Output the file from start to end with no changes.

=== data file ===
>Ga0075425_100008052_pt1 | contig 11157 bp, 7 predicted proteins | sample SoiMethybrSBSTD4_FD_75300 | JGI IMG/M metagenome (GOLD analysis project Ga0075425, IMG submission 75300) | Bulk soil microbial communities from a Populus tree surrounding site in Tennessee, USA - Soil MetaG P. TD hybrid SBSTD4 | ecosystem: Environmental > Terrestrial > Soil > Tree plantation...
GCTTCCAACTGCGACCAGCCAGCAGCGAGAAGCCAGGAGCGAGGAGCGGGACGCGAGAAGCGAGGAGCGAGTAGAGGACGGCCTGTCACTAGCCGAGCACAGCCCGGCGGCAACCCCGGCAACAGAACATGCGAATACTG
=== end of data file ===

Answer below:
>Ga0075425_100008052_pt1 | contig 11157 bp, 7 predicted proteins | sample SoiMethybrSBSTD4_FD_75300 | JGI IMG/M metagenome (GOLD analysis project Ga0075425, IMG submission 75300) | Bulk soil microbial communities from a Populus tree surrounding site in Tennessee, USA - Soil MetaG P. TD hybrid SBSTD4 | ecosystem: Environmental > Terrestrial > Soil > Tree plantation...
GCTTCCAACTGCGACCAGCCAGCAGCGAGAAGCCAGGAGCGAGGAGCGGGACGCGAGAAGCGAGGAGCGAGTAGAGGACGGCCTGTCACTAGCCGAGCACAGCCCGGCGGCAACCCCGGCAACAGAACATGCGAATACTG